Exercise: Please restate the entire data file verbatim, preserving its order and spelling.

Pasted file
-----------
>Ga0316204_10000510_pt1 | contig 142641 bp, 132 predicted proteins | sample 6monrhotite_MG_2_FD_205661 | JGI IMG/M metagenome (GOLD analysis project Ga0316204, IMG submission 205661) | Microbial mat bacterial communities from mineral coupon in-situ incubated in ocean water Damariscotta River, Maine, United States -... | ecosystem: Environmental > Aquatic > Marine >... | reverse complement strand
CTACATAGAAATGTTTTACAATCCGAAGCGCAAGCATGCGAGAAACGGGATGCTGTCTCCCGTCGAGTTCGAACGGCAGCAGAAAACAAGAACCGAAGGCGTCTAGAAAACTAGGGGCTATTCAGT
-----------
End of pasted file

>Ga0316204_10000510_pt1 | contig 142641 bp, 132 predicted proteins | sample 6monrhotite_MG_2_FD_205661 | JGI IMG/M metagenome (GOLD analysis project Ga0316204, IMG submission 205661) | Microbial mat bacterial communities from mineral coupon in-situ incubated in ocean water Damariscotta River, Maine, United States -... | ecosystem: Environmental > Aquatic > Marine >... | reverse complement strand
CTACATAGAAATGTTTTACAATCCGAAGCGCAAGCATGCGAGAAACGGGATGCTGTCTCCCGTCGAGTTCGAACGGCAGCAGAAAACAAGAACCGAAGGCGTCTAGAAAACTAGGGGCTATTCAGT